Looking into a new industrial oilseed
By Julienne Isaacs
Euphorbia lagascae is an annual Mediterranean plant that naturally produces vernolic oil, a rich source of the common plasticizer vernolic acid, which is used in a range of industrial applications, from paints to PVC to blown polyurethane foam.
By Julienne Isaacs
E. lagascae is one of two novel oilseed crops recently tested by a joint Ontario Ministry of Agriculture, Food and Rural Affairs (OMAFRA)/University of Guelph research team for commercial production in Ontario; the other is Centrapalus pauciflorus, a crop native to Africa.
According to Jim Todd, industrial crops specialist for the Ontario Ministry of Agriculture, Food and Rural Affairs (OMAFRA), common sources of vernolic acid are soybean oil, linseed oil and petroleum, but for each of these, the acid must be synthesized from the oil via a series of chemical reactions. By contrast, the two novel oilseed crops produce vernolic acid naturally; it only has to be extruded from the oil.
One aspect of Todd’s job involves looking for alternatives to petroleum. In 2013, E. lagascae and C. pauciflorus piqued his interest. While both crops had been tested in the United States, neither had been tested under Canadian growing conditions.
Between 2014 and 2016, Todd and his collaborator, Rene Van Acker, dean and professor at the Ontario Agriculture College at Guelph University, ran basic agronomic field tests on both crops to assess whether the plants would grow in southwestern Ontario, and evaluate germination and flowering rates, seed yield and seed oil content.
They found that both crops grew and produced seed, but exhibited low germination rates, such that transplants had to be used to ensure the researchers could collect complete field season data.
Both crops produced a large amount of vernolic oil – about 45 per cent oil content in the case of E. lagascae, and between roughly 28 and 35 per cent oil content in the case of C. pauciflorus. About 50 per cent of the oil was vernolic acid in the case of E. lagascae, compared to about 70 per cent in the case of C. pauciflorus.
But E. lagascae emerged as the favourite due to a very basic advantage: the plant produces three-lobed capsule-like seeds, making it relatively easy to harvest. The crop produces a lot of latex, Todd says, but if a drying agent is used prior to harvest the crop can be combined. On the other hand, C. pauciflorus produces dandelion-like flowers with an abundance of fluffy seed, which makes harvesting a “huge challenge” with standard equipment, says Todd.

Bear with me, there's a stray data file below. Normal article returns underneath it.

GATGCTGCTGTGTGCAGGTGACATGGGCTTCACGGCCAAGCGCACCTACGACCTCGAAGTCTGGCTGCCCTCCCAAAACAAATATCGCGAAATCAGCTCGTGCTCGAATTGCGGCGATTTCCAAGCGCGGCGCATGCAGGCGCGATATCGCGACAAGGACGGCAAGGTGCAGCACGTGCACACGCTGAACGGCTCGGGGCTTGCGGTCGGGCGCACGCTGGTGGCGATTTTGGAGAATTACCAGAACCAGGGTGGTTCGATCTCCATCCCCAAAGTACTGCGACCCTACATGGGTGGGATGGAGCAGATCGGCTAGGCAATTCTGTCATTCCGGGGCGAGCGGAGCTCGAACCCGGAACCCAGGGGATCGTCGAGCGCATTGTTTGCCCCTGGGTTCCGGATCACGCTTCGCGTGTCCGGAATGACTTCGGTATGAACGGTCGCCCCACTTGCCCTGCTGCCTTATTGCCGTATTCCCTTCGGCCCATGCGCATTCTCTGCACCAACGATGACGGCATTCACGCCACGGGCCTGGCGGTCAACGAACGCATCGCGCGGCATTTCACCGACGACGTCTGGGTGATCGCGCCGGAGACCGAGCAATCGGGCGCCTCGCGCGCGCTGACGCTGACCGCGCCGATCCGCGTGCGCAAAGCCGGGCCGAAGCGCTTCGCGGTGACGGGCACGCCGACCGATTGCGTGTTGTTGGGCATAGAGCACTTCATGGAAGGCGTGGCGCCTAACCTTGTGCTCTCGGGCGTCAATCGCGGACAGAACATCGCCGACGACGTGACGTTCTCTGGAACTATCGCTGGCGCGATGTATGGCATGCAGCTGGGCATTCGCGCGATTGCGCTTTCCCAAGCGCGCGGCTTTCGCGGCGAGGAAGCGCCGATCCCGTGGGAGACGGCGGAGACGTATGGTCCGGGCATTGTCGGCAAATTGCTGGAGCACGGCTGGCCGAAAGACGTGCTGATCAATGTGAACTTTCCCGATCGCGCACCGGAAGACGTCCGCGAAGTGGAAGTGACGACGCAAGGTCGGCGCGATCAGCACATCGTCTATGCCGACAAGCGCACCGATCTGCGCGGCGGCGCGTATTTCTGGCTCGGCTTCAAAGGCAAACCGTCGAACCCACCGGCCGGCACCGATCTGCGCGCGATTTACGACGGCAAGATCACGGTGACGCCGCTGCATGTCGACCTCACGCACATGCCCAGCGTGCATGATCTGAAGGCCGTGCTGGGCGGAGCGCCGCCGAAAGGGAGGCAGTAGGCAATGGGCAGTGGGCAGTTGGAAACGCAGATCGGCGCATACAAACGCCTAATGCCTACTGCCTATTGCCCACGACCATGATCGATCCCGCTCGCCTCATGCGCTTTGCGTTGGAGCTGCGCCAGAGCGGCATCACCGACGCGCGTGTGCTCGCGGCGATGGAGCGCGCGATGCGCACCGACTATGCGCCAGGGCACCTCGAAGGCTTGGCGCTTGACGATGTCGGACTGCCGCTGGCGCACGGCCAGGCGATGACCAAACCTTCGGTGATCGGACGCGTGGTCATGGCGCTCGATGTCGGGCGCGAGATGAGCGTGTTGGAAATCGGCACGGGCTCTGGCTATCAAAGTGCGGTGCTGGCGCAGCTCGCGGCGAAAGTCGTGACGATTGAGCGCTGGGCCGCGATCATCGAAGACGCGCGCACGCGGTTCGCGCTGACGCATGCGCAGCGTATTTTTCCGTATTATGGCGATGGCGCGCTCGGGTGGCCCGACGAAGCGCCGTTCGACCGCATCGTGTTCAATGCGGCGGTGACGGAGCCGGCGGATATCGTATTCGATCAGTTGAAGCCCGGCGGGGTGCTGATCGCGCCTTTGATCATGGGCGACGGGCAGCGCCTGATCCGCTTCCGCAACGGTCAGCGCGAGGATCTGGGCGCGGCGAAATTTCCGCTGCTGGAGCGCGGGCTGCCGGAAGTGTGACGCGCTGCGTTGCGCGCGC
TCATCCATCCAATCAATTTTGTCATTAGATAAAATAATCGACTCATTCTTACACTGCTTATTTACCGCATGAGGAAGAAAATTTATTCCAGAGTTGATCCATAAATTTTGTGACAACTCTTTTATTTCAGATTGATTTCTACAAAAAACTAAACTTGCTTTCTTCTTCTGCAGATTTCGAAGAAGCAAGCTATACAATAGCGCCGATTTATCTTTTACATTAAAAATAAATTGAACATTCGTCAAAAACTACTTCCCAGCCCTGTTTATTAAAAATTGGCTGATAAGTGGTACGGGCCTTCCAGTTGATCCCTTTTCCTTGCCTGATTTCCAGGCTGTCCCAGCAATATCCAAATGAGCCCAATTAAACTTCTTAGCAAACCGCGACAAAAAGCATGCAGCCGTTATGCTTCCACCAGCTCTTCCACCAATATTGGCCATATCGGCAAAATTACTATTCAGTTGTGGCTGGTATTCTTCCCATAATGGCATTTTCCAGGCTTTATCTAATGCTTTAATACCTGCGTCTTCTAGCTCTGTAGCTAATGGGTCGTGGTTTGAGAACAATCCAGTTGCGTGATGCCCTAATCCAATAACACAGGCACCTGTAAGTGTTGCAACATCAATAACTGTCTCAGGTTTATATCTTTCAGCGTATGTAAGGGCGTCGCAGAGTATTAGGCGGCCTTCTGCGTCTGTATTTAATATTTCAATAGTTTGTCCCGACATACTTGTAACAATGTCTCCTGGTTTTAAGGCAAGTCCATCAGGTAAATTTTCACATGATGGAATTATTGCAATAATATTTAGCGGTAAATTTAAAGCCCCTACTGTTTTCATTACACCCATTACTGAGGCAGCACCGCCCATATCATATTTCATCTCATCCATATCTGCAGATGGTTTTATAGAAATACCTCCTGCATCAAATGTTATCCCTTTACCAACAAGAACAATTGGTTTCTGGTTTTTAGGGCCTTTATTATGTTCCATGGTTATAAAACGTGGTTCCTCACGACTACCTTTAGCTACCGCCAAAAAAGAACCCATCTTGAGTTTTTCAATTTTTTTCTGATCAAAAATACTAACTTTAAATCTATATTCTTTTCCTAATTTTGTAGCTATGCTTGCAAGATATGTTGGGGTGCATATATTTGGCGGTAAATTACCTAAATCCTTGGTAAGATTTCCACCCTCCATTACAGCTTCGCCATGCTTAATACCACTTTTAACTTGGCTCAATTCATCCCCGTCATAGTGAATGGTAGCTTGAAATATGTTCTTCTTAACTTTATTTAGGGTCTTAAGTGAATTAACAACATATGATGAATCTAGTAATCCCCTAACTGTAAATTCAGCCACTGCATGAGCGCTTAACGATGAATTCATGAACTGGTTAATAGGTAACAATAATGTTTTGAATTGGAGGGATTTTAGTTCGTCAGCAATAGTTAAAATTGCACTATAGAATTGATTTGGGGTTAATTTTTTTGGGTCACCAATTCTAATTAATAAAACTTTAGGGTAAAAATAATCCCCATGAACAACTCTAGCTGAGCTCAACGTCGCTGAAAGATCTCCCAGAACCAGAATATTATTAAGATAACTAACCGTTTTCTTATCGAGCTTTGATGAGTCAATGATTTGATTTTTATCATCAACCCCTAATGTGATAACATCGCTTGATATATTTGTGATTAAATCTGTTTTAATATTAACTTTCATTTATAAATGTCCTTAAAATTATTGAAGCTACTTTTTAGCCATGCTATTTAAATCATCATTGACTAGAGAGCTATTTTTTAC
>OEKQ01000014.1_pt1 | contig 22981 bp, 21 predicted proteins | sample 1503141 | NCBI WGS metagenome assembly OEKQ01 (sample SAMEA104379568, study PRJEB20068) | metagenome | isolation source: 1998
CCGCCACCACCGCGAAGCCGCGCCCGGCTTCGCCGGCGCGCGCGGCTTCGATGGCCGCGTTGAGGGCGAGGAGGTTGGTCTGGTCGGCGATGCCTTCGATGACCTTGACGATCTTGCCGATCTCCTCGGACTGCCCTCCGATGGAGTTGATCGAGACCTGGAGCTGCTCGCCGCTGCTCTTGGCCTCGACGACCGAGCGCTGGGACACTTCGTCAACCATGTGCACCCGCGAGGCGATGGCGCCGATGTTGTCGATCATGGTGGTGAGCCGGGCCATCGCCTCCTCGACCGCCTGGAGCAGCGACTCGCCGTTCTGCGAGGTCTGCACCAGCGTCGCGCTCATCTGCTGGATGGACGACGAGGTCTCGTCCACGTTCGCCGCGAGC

“You can’t use a standard combine,” he explains. “And if it’s ready to go and you get a heavy rainstorm or windstorm your seed ends up on the ground. The challenge of harvesting it made us lean more to Euphorbia [lagascae] as the crop to go with.”
Although E. lagascae shows promise in terms of its high vernolic oil and acid content and harvestability, there are several obstacles that must be overcome before the crop can be introduced to commercial field production in Ontario.
One key problem that emerged from the three-year trial was the germination rate of E. lagascae.
“The economics are much more favourable if you can directly seed versus producing transplants,” Todd says. “It’s probably a no go if it’s a transplanted crop.”
Over the three years of the trial, germination was highly variable, but typically lower than 30 per cent. Interestingly, seed that had been planted in May or overwintered would sometimes undergo germination six to eight weeks after sowing, which indicated to Todd’s team that the seed might contain a dormancy factor that inhibits germination until certain conditions are met.
Along with Van Acker’s lab, Todd’s team has enlisted the help of Istvan Rajcan, a soybean breeder at Guelph University, in a three-year project to analyze the reasons for E. lagascae seed dormancy and potentially breed an improved variety. This project, which is funded by OMAFRA and the University of Guelph, is now in its second year.
A secondary goal of the breeding project is to produce a large amount of seed that can be sent to the United States Department of Agriculture’s pilot scale oilseed extraction facility in Illinois, where several hundred litres of oil can be extracted and sent out to research labs and interested industry members for testing.
Another major hurdle to overcome is the crop’s competitiveness in the field. E. lagascae is not competitive to weed pressure early on, and because no herbicides are registered on the crop, Todd’s team has also begun a herbicide tolerance trial to investigate options for weed control.
E. lagascae is more resilient when it comes to insect pressure; the plant’s latex deters insects. But the crop is susceptible to root disease pressure, Todd says.
“There’s a ways to go,” he says.
Despite these obstacles, Todd sees E. lagascae as a potential competitor to epoxidized linseed oil, which is a higher-value product than soybean oil. Vernolic acid produced from the novel oilseed plant can be used in a wider variety of processes than that produced from linseed oil.
But apart from the premium growers might expect from the new crop, one of its chief advantages may be its utility as another cropping option they can use to diversify rotations.
“It would be a commodity crop like any other oilseed, and another crop in the rotation,” he says.